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Aging in Place at Home: The Definitive Guide Part 9

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Dressing Banner

Getting dressed may seem like a simple enough activity, but it involves a whole set of important faculties. Proper range of motion is needed to reach up to slip on shirts and bend down to put on shoes. Sliding arms into sleeves and legs into pants requires coordination. Dexterity is necessary to button shirts, pull zippers, and tie shoes. Unfortunately, age whittles away at the requisite skills until eventually dressing turns into a real challenge.

The most common “solution” employed by those who struggle with dressing is preferring outfits that are relatively easier to put on. This usually means wearing only a select few articles of clothing or even wearing the same clothes every day, which leads to odor problems and bodily cleanliness issues.

Though not directly related to hygiene, the worst impact of this deja vu dressing pattern might actually be the toll it takes on one’s dignity. The ability to properly dress oneself and to choose what one would like to wear is a huge part of being independent. The assistive devices and home modifications in this section help older adults maintain their independence when it comes to dressing.

Sock dressing aid


Putting on a pair of socks may be out of the question for those who are unable to bend down and reach low enough to slip the socks over their feet.

A sock dressing aid allows users to put on socks without the bending and reaching.

Users stretch the sock over the holder, place the holder on the ground, insert the foot into the sock, and slide the sock up the leg by pulling on the long straps.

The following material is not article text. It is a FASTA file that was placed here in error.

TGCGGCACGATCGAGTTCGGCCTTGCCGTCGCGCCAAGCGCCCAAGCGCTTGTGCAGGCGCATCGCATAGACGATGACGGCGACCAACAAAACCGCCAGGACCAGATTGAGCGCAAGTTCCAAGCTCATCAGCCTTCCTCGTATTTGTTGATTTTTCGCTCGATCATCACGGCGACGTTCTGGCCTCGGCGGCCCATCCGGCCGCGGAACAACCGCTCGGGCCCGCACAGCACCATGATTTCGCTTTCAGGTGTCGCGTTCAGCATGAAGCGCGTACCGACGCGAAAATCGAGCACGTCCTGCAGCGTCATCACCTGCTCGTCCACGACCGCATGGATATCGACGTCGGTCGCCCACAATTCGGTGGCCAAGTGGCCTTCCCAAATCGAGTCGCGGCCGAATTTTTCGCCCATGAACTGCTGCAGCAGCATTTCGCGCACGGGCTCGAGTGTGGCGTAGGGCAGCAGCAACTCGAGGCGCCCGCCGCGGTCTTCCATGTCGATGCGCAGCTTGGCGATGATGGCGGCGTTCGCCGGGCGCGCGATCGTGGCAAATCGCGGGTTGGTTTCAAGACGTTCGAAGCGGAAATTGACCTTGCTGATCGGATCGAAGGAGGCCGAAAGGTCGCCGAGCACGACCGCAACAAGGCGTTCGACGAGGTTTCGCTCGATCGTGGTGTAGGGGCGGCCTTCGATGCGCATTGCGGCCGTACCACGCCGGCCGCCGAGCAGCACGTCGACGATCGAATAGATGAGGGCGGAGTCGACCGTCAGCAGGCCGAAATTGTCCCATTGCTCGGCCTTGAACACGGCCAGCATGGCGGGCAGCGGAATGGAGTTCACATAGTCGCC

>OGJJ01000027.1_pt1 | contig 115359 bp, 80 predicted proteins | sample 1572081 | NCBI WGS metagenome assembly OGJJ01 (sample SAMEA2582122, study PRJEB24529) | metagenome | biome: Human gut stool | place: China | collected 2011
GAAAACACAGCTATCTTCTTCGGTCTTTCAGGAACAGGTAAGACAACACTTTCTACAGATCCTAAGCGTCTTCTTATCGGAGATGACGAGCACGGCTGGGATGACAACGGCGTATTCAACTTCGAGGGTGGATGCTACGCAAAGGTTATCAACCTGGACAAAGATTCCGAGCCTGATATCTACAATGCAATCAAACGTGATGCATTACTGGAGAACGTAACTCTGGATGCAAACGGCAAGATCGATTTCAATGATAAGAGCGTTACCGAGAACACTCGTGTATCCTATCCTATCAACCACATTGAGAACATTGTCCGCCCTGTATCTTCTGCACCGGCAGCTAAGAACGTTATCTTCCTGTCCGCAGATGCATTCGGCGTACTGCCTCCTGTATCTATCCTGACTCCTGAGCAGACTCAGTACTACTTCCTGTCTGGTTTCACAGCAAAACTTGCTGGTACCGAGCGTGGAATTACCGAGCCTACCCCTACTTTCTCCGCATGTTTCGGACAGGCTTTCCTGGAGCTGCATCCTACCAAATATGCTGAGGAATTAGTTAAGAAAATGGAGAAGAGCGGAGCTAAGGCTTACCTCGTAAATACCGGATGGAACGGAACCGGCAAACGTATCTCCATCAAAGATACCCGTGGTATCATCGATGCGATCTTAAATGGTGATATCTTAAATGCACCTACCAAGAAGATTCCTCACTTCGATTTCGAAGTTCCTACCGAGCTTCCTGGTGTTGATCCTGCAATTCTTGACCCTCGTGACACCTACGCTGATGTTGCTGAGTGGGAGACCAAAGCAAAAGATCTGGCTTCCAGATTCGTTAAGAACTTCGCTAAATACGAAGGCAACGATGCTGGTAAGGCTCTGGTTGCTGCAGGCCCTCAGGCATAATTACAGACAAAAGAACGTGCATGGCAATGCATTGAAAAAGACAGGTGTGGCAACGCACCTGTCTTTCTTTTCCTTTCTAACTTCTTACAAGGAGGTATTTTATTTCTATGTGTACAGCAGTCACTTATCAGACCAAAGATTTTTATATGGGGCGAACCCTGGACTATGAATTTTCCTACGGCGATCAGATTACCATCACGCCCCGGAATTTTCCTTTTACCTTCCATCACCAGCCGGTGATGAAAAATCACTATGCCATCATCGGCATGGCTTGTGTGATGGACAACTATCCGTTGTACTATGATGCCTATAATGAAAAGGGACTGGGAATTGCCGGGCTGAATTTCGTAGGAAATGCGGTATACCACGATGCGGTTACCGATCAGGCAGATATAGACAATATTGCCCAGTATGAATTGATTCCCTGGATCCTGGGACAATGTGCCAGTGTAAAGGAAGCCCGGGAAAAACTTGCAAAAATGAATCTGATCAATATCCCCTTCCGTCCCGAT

Sock dressing aid

Must-have Features

Flexible sock holder – The material that the sock holder is made of should be flexible enough to mold to the user’s feet and legs but stiff enough to keep shape while slipping on the sock.

The flexibility of the holder makes the sock aid more likely to fit a variety of feet and leg sizes.

Features to consider

Flexible sock dressing aidSoft sock holder – Users with sensitive or weak skin may want to consider finding a sock dressing aid that has a soft sock holder. Sock holders are typically only made of plastic, but some holders have an extra outer layer made cloth and nylon.

These cloth and nylon sock holders are easier on the skin, yet still perform like a conventional plastic holder because they have the shape and support of the inner plastic mold. If a plastic sock holder is too abrasive for a user’s skin, then consider a cloth and nylon sock holder instead.

Features to avoid

Rigid plastic holder – A holder that is too rigid may make it too hard to stretch the sock over the holder. Also, a holder that is too rigid doesn’t yield to the size of the user’s feet and legs.

This can make sliding the sock up the leg uncomfortable or even painful if the holder is so rigid that it pinches the user’s leg. Or the force of sliding the sock up the leg may stretch the holder beyond its capabilities and cause it to break.